Wisconsin, the progressive income tax hell

Luke Hilgemann of Americans for Prosperity repeats something this blog noted last week:

What if I told you that as a typical, middle class Wisconsinite, playing by the rules and working hard to support your family and live a comfortable life in the Badger State, you are paying a larger percentage of your income than a millionaire in Illinois – would you be shocked, amazed, and distraught?

The stark reality is that an individual that makes just over $11,000 in Wisconsin pays a higher income tax rate than a millionaire in Illinois.

In fact, four of our five tax brackets are higher than the 5% flat income tax rate paid by our neighbors to the south.  And while most Wisconsinites know that Illinois has higher taxes and a lesser professional football team, what they don’t realize is that Wisconsin’s long time progressive tax code is much more unfair to low to middle income families than those living in the “tax hell” Land of Lincoln. …

The good intention of a progressive system has turned into a code that picks winners and losers and makes the government the arbiter of right and wrong. Over the last 100 years, our tax system has become a complicated web of loopholes, credits, exemptions and exclusions.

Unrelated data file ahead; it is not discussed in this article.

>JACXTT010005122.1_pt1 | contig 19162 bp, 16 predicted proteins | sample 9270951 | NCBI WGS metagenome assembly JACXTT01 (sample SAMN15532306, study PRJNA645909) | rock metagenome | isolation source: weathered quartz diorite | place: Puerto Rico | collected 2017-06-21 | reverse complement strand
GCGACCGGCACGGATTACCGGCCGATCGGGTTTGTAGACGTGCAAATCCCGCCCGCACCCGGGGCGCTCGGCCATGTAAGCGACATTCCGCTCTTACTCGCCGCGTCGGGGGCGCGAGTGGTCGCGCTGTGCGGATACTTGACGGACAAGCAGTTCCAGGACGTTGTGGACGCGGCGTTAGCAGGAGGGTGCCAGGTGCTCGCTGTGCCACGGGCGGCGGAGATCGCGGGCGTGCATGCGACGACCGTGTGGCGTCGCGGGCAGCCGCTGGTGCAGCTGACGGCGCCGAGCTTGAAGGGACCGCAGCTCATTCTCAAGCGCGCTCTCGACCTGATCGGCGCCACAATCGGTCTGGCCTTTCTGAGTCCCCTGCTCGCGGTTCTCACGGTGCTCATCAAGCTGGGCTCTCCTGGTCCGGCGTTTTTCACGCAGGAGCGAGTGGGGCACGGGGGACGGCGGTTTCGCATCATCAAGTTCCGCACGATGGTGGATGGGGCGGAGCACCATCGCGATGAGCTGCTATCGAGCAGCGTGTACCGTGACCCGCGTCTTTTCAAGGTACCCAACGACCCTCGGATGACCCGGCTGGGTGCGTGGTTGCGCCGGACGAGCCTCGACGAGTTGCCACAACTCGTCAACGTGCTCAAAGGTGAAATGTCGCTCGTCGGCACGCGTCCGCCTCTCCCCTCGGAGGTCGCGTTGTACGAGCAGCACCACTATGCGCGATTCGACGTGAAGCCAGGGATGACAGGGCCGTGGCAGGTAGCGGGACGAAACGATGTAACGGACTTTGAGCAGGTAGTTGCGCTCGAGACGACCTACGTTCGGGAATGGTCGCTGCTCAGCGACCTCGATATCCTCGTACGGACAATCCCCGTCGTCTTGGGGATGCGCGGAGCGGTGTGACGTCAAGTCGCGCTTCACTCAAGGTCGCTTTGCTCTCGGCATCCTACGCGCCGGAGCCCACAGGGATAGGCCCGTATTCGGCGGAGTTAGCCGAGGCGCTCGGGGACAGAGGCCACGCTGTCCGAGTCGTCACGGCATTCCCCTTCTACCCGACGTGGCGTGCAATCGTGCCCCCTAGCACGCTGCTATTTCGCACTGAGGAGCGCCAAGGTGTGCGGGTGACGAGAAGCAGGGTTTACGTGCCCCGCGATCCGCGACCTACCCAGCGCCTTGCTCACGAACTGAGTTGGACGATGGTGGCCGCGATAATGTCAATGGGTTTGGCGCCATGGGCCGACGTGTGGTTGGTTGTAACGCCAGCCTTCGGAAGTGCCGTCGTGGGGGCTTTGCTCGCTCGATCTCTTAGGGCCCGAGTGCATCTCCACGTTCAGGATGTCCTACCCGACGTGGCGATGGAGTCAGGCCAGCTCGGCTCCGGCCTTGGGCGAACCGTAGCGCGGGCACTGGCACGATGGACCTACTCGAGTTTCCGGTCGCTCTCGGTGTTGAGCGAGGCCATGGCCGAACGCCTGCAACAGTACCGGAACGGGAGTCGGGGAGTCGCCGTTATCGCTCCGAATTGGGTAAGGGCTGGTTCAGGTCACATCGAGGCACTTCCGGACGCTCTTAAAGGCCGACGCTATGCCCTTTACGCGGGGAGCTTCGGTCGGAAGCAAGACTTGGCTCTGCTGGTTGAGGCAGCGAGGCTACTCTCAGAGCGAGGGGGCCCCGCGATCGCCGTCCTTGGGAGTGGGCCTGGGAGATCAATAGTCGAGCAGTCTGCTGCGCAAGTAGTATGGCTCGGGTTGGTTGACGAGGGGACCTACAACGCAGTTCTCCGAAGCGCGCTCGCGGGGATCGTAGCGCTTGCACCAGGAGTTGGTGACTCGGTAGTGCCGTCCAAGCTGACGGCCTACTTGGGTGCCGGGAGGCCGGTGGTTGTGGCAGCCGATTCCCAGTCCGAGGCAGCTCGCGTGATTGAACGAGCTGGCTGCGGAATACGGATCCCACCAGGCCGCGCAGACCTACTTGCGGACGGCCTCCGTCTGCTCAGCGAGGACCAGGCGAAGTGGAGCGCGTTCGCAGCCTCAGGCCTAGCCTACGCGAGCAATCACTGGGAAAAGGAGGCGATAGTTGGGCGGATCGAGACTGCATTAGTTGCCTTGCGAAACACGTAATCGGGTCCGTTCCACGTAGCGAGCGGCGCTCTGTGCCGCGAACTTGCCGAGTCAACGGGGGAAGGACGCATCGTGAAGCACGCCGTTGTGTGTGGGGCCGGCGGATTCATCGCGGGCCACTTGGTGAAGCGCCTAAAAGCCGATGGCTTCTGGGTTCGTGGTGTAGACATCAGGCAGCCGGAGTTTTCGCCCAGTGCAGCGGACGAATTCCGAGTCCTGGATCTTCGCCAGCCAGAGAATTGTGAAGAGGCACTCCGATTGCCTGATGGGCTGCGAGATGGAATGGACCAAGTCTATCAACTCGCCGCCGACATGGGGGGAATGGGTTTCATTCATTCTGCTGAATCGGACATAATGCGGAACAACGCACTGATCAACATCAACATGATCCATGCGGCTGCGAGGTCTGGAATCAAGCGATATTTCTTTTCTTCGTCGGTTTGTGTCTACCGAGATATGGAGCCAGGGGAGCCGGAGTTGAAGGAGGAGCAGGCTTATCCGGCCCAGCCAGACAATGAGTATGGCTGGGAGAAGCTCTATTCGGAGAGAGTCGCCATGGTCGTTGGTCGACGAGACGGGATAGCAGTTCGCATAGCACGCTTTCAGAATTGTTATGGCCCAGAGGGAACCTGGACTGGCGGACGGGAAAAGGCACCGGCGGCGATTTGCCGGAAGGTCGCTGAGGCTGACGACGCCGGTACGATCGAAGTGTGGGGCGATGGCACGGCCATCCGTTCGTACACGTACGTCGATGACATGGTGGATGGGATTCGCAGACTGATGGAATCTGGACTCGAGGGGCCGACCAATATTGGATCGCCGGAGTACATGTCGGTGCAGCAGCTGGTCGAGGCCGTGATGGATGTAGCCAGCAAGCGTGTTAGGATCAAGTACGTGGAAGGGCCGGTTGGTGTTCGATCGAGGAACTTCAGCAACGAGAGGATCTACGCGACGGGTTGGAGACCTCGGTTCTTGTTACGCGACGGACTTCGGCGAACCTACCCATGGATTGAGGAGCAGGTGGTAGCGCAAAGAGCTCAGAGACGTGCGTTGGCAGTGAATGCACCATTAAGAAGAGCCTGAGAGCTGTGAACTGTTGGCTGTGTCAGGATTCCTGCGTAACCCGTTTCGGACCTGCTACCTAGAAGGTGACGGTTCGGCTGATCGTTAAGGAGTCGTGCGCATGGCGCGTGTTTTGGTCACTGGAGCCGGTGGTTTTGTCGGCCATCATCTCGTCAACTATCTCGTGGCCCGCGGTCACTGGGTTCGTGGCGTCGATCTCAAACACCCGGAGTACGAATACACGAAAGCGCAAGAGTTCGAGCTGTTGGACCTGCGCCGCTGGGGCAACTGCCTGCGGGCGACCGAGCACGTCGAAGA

Overturning the complicated weave of 100 years of political tinkering by our politicians in Madison isn’t going to be easy.  It will take years to unravel the web of our tax system, but we can’t wait any longer to start that process.  Gov. Walker’s budget reforms have helped stabilize Wisconsin’s state budget that was riddled by deficits and debt under both Republican and Democrat administrations.

Wisconsin is on sound financial footing having started the budget process with the first surplus in decades. This is the perfect platform to start the work on reforming how we collect taxes and how the government treats individuals and businesses.  The key word in this process will be “fairness”.  …

Our economy is showing steady signs of improvement, but to continue on the path to recovery we need to create a system that allows small business to grow and attracts new employers to Wisconsin.  We have to remind our legislators that additional credits and exemptions are not the path to bringing employers to the Badger State.  A fair, flat and predictable tax code is what will attract businesses and create jobs.

Why don’t you hear Wisconsin Democrats talk about income tax reform? John Torinus has an answer:

You want progressive taxes? You want to sock it to the rich?

Well then, you should be right at home in progressive Wisconsin. The 3940 fat cats with more than $1 million in income in 2011 (.1% of the total taxpayers) paid 11.5% of the state incomes taxes that year. That’s 115 times their population weight

Those with incomes above $500,000 (.4% of the total) paid 17.3%. They are punching 43 times their weight.

In contrast, at the other end of the income scale, filers with incomes of $30,000 or less – about half of all filers – paid just 3.8% of all state income taxes.

These numbers from the non-partisan Wisconsin Taxpayers Alliance showed that taxpayers in the high income brackets paid at an average rate of about 6.5%. The top rate is 7.75%.